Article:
By Jill Jaracz


5 Min. To Read

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The Consumer Financial Protection Bureau (CFPB) has filed a lawsuit in the United States District Court against Citizens Bank for a number of issues around credit card billing errors, unauthorized charges and credit counseling that the bureau says violates the Consumer Financial Protection Act of 2010, the Truth in Lending Act and Regulation Z.

The CFPB claims that Citizens "failed to reasonably investigate and appropriately resolve" eight counts around credit card errors and disputes. These issues took place from 2010 to 2016.

In the first two counts, the CFPB charges that consumers experienced numerous instances where they would try to file claims of unauthorized credit card use or billing error notices, but the claims would be denied because they were missing a Citizens affidavit. Citizens' affidavit required in part that the consumer would agree to testify as a witness in court, and it had to be signed and notarized under penalty of perjury.

The CFPB also claimed in the third and fourth counts that there were numerous instances where the bank resolved billing error notices or claims of unauthorized credit card use in the cardholder's favor; however, Citizens didn't always refund the full amount due to the cardholder, including finance charges and fees.

Next, the CFPB filed two counts saying that Citizens didn't follow the proper protocols for acknowledging consumers' billing errors and denials of such errors.

Regulation Z lays out the steps creditors need to take when dealing with consumers who claim to have a billing error. In these cases, the creditor has to acknowledge the claim in writing within 30 billing days, and then go through steps to see whether or not an error actually happened.

If an error did occur, the creditor has two billing cycles, or no more than 90 days to correct the error, adjust fees and finance charges as necessary, and send a written notice to the consumer with the details of the correction.

If an error did not occur, the creditor must send a written explanation detailing the creditor's findings.

The CFPB claims that there were many instances where Citizens failed to provide consumers with the required written notices of these incidences.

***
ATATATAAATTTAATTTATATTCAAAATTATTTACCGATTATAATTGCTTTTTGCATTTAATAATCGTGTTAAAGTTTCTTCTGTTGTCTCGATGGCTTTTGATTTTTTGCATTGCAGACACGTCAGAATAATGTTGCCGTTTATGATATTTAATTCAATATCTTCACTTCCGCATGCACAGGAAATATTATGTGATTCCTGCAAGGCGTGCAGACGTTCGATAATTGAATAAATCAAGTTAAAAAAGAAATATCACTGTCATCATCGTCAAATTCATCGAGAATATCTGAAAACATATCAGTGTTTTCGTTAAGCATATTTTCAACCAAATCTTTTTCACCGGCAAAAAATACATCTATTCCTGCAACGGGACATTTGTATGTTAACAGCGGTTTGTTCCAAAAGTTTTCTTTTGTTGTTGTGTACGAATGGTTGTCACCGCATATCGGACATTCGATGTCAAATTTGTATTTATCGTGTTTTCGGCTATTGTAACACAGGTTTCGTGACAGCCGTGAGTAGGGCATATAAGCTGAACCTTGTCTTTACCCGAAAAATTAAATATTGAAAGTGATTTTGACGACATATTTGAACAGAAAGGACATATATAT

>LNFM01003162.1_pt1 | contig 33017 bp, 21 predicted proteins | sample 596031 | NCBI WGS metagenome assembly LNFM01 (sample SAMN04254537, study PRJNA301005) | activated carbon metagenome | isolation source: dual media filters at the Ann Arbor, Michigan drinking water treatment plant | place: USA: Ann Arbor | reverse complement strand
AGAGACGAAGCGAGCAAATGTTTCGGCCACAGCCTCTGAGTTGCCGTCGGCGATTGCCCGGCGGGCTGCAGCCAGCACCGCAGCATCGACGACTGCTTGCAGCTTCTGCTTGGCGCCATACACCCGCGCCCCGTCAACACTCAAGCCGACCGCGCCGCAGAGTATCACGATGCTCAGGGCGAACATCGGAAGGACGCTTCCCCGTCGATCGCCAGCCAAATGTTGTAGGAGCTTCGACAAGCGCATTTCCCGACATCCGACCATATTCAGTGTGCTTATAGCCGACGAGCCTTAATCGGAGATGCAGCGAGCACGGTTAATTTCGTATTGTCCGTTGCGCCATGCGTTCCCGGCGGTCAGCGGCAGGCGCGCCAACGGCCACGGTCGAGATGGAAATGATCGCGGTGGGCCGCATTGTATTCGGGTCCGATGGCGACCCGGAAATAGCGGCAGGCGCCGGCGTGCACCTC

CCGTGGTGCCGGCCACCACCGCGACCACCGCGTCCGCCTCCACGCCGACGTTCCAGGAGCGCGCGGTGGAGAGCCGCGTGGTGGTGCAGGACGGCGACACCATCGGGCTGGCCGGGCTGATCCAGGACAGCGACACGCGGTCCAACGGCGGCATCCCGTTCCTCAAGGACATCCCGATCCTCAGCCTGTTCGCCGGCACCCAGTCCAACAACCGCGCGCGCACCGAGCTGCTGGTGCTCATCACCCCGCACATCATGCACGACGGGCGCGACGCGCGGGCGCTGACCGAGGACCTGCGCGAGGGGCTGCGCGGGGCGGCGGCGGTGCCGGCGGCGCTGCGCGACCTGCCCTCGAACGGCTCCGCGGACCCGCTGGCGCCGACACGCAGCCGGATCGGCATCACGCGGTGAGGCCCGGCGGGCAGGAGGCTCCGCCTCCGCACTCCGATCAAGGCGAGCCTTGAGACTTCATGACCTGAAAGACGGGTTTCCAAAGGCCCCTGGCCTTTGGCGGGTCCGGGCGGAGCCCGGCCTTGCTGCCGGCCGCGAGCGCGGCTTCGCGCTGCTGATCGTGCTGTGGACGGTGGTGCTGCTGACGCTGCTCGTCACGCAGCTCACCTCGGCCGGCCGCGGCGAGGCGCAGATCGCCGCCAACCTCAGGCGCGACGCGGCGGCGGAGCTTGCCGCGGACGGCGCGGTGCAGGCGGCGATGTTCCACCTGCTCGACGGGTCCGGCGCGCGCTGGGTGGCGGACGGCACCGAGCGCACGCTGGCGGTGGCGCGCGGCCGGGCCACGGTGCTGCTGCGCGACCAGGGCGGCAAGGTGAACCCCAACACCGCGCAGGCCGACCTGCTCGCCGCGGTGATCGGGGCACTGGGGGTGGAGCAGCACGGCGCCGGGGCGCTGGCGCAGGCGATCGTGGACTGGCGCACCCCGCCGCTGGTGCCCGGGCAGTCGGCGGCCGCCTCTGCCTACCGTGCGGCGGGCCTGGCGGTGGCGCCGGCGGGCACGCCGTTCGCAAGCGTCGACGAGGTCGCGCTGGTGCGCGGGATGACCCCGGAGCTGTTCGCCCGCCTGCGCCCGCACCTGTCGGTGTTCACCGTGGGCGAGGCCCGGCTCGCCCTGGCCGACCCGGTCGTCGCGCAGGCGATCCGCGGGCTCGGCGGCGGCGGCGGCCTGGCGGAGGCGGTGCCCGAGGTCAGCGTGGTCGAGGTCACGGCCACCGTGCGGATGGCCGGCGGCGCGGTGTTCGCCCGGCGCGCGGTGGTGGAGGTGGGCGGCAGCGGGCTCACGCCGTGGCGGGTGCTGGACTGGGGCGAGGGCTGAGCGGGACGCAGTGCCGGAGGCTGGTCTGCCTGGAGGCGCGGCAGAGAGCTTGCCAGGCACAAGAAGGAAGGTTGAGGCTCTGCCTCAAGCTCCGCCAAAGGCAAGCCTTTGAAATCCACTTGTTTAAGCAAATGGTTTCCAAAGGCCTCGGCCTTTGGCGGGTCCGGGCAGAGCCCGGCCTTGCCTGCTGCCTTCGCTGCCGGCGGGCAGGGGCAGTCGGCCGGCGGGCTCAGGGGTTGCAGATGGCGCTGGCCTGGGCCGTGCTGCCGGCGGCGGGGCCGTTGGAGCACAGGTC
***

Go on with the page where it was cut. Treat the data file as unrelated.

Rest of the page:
Finally, the CFPB claimed two counts of Citizens failing to provide credit counseling referrals when consumers called Citizens' designated toll-free number for these services. The CFPB says that when a consumer phoned in, the call was routed to a certain department based on the cardholder's account status. If their account was in good standing, the call would go to a general customer service line. If their account was delinquent, the call went to collections, rather than credit counseling.

Among the remedies the CFPB is seeking are an injunction against Citizens, monetary relief to right the damages to consumers, and civil money penalties.

In response, Citizens said that it had already identified these issues about five years ago and found that about two percent of its customers had been affected by the issues. The bank also said it's already solved these errors through its own remediation that paid out over $750,000 to the affected customers. The bank also noted that the remediation process occurred without any customer complaints.

"We are puzzled and disappointed by the CFPB’s stance with respect to these long-resolved issues. Citizens fully addressed these matters within months of self-identifying, self-reporting and voluntarily remediating them more than four years ago," said Stephen T. Gannon, General Counsel of Citizens, in a statement. "The CFPB’s demands are wholly disproportionate to the issues at hand, and we strongly believe that the Bureau’s claims are unwarranted on both the facts and the law. We intend to vigorously contest the CFPB’s claims and are highly confident in the merits of our position."

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